The UK Faculty of Public Health will call for national food policy including sugar tax as concerns rise over vitamin deficiencies
Poverty is forcing people to have dangerously poor diets and is leading to the return of rickets and gout – diseases of the Victorian age that affect bones and joints – according the UK Faculty of Public Health.
The public health professionals’ body will call for a national food policy, including a sugar tax, as concerns rise over malnutrition and vitamin deficiencies in British children. It will also appeal for all political parties to back a living wage to help combat the illnesses.
Doctors and hospitals are seeing a rise in children suffering from ailments caused by poor diet and the faculty has linked the trend to people’s inability to afford quality food. Latest figures show there has been a 19% increase in people hospitalised in England and Wales for malnutrition over the past 12 months but experts say this is only the extreme end.
Dr John Middleton, from the FPH, said the calls would come in the faculty’s manifesto to be published next month and warned that ill-health arising from poor diets was worsening throughout Britain “through extreme poverty and the use of food banks“.
He saidthat obesity remained the biggest problem of food poverty as families are forced into choosing cheap, processed high fat foods just to survive. “It’s getting worse because people can’t afford good quality food,” he said. “Malnutrition, rickets and other manifestations of extreme poor diet are becoming apparent. GPs are reporting rickets anecdotally in Manchester, the East End of London, Birmingham and the West Midlands. It is a condition we believed should have died out.
Read the rest of this article from the Guardian here: http://www.theguardian.com/society/2014/aug/30/child-poverty-link-malnutrition-rickets
Far too many disabled people are now being housed in entirely inadequate conditions, a situation exacerbated by government policies which in practice have had some incredibly cruel results.
Being sick is no fun. We all know what it is like to be poorly, to have flu for a few weeks and feel horrendous. Luckily, most of us recover and get back to our lives. Similarly, some of us will have experienced a period where we struggled with our mobility. A broken leg or arm is not pleasant, but again, we know we will get better with time.
For many sick and disabled people, there is often no light at the end of the tunnel when they will suddenly recover. A large proportion of disabled people struggle with ongoing mobility problems, chronic health issues, pain, and discrimination. Their home should be the one place they can feel safe and live with dignity. Instead, many disabled people have to face the misery of substandard housing and increased poverty due to an onslaught of government ‘reforms’.
Recent research, highlighted by the Observer newspaper, showed that three quarters of people with mobility problems did not have access to suitable housing. This is a disgrace in such an advanced economy. Even worse, a significant number of disabled people are social housing tenants. It beggars belief that the social housing sector is treating them this way. Yet according to Disability Rights UK, over three quarters of Disability Living Allowance recipients live in the social sector – and the sector can fail them. A report by Leonard Cheshire Disability gives a vivid example of this failure in the case of Sue Friar, a wheelchair user who cannot get upstairs and so has to wash in her kitchen sink. She cannot use her garden because her housing association won’t even provide a ramp.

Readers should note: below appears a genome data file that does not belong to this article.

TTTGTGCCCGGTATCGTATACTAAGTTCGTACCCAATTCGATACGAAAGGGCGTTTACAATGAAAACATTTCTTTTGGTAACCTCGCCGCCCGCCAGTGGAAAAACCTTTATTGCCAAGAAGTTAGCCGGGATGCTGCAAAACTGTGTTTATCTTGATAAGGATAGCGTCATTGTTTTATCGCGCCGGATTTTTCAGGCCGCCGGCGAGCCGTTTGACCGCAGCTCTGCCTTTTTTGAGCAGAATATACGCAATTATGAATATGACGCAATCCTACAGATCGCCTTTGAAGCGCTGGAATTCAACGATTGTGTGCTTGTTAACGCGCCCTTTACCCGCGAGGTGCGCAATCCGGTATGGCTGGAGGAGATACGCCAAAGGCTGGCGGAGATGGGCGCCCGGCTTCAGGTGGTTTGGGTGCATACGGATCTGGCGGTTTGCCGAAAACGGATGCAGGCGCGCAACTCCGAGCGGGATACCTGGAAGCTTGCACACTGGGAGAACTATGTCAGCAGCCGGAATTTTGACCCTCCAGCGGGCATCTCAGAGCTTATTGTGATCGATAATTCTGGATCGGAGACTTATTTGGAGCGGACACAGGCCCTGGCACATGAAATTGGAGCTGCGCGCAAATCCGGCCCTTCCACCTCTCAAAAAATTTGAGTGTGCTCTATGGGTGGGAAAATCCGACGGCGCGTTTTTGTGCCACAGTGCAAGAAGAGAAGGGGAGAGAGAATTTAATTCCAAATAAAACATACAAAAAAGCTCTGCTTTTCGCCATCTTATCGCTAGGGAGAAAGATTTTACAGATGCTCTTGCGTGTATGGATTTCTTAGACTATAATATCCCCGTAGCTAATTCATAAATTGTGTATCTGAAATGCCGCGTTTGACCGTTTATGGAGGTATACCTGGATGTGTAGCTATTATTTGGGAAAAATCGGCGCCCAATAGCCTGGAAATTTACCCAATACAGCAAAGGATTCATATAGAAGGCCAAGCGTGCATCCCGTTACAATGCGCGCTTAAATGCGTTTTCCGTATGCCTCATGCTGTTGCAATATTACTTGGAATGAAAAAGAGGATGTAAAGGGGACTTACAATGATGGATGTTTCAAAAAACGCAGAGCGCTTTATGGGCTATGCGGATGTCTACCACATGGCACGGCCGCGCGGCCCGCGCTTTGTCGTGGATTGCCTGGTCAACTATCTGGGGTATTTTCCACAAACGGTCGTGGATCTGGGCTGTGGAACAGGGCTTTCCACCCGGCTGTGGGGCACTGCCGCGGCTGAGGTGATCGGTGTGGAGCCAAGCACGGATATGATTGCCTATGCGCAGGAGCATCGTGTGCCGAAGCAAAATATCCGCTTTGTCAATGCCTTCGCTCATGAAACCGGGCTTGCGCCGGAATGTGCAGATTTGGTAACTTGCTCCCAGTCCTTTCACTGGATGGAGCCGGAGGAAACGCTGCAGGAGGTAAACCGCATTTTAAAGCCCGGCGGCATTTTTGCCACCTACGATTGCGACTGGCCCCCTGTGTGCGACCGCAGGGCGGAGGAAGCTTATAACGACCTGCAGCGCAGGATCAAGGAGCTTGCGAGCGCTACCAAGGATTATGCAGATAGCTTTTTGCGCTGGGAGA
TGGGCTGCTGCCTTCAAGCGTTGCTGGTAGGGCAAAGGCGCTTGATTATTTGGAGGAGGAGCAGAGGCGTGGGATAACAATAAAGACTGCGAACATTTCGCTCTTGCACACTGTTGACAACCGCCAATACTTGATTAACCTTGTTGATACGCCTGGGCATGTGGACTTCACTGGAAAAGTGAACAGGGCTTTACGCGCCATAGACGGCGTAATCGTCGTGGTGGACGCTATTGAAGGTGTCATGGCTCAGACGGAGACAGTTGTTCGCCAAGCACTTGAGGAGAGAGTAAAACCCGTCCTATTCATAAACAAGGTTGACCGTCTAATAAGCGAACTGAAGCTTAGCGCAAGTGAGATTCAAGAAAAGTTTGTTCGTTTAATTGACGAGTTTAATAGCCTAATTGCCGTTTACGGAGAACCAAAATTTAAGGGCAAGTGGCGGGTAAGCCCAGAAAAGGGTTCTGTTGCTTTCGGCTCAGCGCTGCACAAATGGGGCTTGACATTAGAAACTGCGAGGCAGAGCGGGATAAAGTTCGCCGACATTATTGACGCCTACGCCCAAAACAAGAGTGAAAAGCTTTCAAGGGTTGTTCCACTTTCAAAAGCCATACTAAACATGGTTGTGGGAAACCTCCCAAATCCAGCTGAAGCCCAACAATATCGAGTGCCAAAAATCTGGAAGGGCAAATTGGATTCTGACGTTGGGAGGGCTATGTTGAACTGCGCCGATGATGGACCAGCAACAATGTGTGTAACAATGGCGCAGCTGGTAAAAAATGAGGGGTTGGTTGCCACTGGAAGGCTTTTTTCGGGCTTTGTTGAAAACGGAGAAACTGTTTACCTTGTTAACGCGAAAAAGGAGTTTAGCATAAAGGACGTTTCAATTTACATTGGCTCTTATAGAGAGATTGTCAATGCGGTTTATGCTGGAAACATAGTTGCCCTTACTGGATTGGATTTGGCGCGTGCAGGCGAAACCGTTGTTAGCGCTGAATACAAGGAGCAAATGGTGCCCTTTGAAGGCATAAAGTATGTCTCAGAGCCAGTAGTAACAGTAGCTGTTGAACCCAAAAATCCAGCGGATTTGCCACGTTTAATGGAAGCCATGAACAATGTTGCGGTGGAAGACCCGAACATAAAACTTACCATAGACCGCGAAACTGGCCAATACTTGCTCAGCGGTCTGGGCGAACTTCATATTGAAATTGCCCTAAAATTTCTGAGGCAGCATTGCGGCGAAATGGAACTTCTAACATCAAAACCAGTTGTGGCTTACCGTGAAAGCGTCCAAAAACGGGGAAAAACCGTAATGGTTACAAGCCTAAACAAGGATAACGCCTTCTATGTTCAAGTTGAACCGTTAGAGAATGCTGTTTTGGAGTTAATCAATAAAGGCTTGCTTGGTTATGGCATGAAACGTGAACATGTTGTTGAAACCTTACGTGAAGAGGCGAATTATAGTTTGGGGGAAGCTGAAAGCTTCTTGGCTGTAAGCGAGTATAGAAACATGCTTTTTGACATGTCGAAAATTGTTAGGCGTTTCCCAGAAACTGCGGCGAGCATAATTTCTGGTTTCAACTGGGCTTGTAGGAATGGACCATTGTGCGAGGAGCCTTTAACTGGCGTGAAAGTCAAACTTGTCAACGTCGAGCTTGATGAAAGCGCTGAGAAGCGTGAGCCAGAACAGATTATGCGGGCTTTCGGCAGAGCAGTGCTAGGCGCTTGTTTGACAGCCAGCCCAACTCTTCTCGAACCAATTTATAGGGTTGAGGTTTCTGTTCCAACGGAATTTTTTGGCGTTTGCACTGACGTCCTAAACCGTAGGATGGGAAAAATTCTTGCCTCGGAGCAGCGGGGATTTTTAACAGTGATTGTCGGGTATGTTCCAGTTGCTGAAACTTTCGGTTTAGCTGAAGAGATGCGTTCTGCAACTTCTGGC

read the rest of this article on opendemocracy.net here: https://www.opendemocracy.net/ourkingdom/rachel-graham/housing-crisis-facing-uk%E2%80%99s-sick-and-disabled
From the Facebook page ‘Atos Miracles’
“I had my ESA assessment today and I feel totally degraded. I have had them before and they have always been difficult but this particular one was the worse I have ever felt. I understand they have to ask specific questions but when I explained that my meds sometimes it takes me longer to process the question The situation ended up where I felt like she was the judge and jury and I was on trial.
My day to day is so poor because of my mobility and my pain and I always try and stay positive but today broke my spirit and it broke me. I truly understand why people give up and do not have the fight to prove how they need help. I have gone through so much hardship in my life and today A lot of those feelings came rushing back. I literally broke down today and haven’t stopped and that is not me. Assessor are experts to help us not break our souls.”
You can see this image more clearly, and download the map plus the original data produced by Eurostat, the data agency of the European Union, on the Inequality Briefing website: http://inequalitybriefing.org/brief/briefing-43-the-poorest-regions-of-the-uk-are-the-poorest-in-northern-
This was posted today on the facebook page ‘Disabled People Against Cuts (DPAC)
<When I was working I honestly believed we looked out for the most sick and vulnerable in our society. Since I have become ill I have seen the truth. Every single department wants to offload your case onto someone else. My social worker has dropped me this morning as I ‘have no needs she can fulfil’ I cannot press the buttons on my PEG feeder, but that is a healthcare issue, the district nurse team won’t do it cause it is a care need, so while they decide who to help me I slowly starve to death.
I am left daily in fear and no one gives a damn.
I have tried to find help, since last May, my husband is away and I am alone and no one wants to help me.
What a truly horrible world we live in.
This country should be ashamed of itself.>